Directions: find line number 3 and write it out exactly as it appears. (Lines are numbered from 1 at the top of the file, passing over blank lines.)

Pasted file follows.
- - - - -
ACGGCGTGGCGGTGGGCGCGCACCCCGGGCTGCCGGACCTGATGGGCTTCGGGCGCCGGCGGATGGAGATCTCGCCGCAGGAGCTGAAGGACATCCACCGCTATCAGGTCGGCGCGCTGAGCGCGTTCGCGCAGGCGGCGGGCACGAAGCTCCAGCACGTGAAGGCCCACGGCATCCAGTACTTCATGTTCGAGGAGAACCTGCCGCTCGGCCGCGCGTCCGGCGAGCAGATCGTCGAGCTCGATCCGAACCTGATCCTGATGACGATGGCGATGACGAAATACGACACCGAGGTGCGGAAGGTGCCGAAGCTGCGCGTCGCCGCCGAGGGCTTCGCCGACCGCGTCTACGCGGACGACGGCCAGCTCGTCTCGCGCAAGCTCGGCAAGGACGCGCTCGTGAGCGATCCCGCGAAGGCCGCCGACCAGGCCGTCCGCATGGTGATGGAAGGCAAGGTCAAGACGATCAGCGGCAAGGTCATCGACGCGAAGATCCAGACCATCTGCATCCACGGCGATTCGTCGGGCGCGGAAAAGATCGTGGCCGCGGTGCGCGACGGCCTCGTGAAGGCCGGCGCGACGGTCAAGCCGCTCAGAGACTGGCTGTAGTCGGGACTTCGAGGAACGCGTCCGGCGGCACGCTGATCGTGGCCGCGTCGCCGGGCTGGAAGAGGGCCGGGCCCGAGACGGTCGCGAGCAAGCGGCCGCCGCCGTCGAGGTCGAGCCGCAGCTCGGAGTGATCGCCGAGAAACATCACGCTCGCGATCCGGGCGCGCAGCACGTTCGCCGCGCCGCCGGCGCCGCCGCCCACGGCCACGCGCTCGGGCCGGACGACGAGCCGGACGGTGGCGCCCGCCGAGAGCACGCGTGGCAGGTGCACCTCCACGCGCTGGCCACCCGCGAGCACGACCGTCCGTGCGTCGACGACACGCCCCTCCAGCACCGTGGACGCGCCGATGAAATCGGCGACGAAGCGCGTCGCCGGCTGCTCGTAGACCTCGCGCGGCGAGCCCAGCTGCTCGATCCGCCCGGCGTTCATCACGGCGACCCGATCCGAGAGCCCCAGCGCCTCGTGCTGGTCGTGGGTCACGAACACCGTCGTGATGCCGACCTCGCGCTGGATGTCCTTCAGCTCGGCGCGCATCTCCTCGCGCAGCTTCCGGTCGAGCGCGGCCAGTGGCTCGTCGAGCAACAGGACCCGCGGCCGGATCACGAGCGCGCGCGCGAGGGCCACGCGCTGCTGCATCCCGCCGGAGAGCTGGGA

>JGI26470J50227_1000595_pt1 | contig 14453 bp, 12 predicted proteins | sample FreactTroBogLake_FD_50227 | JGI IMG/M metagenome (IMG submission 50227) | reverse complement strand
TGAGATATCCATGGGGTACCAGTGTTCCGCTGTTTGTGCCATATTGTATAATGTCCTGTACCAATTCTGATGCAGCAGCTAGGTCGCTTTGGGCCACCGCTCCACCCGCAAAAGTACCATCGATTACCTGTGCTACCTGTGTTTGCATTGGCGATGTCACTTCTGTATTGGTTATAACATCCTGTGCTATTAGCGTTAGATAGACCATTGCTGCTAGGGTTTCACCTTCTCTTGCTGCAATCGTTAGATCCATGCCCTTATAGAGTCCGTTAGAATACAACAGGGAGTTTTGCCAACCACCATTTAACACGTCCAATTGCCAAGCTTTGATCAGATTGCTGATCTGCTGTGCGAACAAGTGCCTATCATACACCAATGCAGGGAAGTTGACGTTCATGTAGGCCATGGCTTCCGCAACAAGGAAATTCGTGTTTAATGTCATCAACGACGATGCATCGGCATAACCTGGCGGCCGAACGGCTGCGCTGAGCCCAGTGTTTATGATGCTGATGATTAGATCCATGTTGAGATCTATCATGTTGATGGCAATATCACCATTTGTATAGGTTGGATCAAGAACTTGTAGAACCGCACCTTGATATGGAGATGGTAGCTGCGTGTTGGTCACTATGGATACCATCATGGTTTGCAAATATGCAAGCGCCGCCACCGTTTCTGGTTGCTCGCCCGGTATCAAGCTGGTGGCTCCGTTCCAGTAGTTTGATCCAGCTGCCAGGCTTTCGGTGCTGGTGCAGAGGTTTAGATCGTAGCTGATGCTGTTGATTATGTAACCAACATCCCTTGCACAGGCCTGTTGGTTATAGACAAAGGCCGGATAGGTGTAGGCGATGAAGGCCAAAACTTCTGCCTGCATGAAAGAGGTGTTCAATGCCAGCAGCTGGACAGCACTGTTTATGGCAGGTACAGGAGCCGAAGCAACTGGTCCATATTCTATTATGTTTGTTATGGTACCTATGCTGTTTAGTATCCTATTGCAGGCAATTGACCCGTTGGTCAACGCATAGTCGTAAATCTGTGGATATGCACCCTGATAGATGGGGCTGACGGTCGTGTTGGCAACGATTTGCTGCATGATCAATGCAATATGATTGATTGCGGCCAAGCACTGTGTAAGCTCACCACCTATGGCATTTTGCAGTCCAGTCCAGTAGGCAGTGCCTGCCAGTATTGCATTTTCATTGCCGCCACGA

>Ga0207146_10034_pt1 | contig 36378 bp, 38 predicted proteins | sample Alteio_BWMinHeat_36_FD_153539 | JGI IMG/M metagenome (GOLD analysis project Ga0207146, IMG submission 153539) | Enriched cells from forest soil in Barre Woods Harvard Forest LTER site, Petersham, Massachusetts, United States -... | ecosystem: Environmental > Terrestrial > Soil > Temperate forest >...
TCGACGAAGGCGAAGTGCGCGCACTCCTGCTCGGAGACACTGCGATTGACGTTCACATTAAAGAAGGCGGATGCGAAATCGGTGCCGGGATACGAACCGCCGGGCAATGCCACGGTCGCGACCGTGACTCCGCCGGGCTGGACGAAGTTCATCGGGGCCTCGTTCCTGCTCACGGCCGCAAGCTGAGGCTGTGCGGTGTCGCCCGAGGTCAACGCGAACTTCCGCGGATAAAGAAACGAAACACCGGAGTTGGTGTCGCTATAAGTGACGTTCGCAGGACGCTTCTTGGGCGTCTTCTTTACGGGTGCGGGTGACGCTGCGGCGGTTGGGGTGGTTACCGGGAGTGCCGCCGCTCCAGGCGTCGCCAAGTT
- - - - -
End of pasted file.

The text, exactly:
TGAGATATCCATGGGGTACCAGTGTTCCGCTGTTTGTGCCATATTGTATAATGTCCTGTACCAATTCTGATGCAGCAGCTAGGTCGCTTTGGGCCACCGCTCCACCCGCAAAAGTACCATCGATTACCTGTGCTACCTGTGTTTGCATTGGCGATGTCACTTCTGTATTGGTTATAACATCCTGTGCTATTAGCGTTAGATAGACCATTGCTGCTAGGGTTTCACCTTCTCTTGCTGCAATCGTTAGATCCATGCCCTTATAGAGTCCGTTAGAATACAACAGGGAGTTTTGCCAACCACCATTTAACACGTCCAATTGCCAAGCTTTGATCAGATTGCTGATCTGCTGTGCGAACAAGTGCCTATCATACACCAATGCAGGGAAGTTGACGTTCATGTAGGCCATGGCTTCCGCAACAAGGAAATTCGTGTTTAATGTCATCAACGACGATGCATCGGCATAACCTGGCGGCCGAACGGCTGCGCTGAGCCCAGTGTTTATGATGCTGATGATTAGATCCATGTTGAGATCTATCATGTTGATGGCAATATCACCATTTGTATAGGTTGGATCAAGAACTTGTAGAACCGCACCTTGATATGGAGATGGTAGCTGCGTGTTGGTCACTATGGATACCATCATGGTTTGCAAATATGCAAGCGCCGCCACCGTTTCTGGTTGCTCGCCCGGTATCAAGCTGGTGGCTCCGTTCCAGTAGTTTGATCCAGCTGCCAGGCTTTCGGTGCTGGTGCAGAGGTTTAGATCGTAGCTGATGCTGTTGATTATGTAACCAACATCCCTTGCACAGGCCTGTTGGTTATAGACAAAGGCCGGATAGGTGTAGGCGATGAAGGCCAAAACTTCTGCCTGCATGAAAGAGGTGTTCAATGCCAGCAGCTGGACAGCACTGTTTATGGCAGGTACAGGAGCCGAAGCAACTGGTCCATATTCTATTATGTTTGTTATGGTACCTATGCTGTTTAGTATCCTATTGCAGGCAATTGACCCGTTGGTCAACGCATAGTCGTAAATCTGTGGATATGCACCCTGATAGATGGGGCTGACGGTCGTGTTGGCAACGATTTGCTGCATGATCAATGCAATATGATTGATTGCGGCCAAGCACTGTGTAAGCTCACCACCTATGGCATTTTGCAGTCCAGTCCAGTAGGCAGTGCCTGCCAGTATTGCATTTTCATTGCCGCCACGA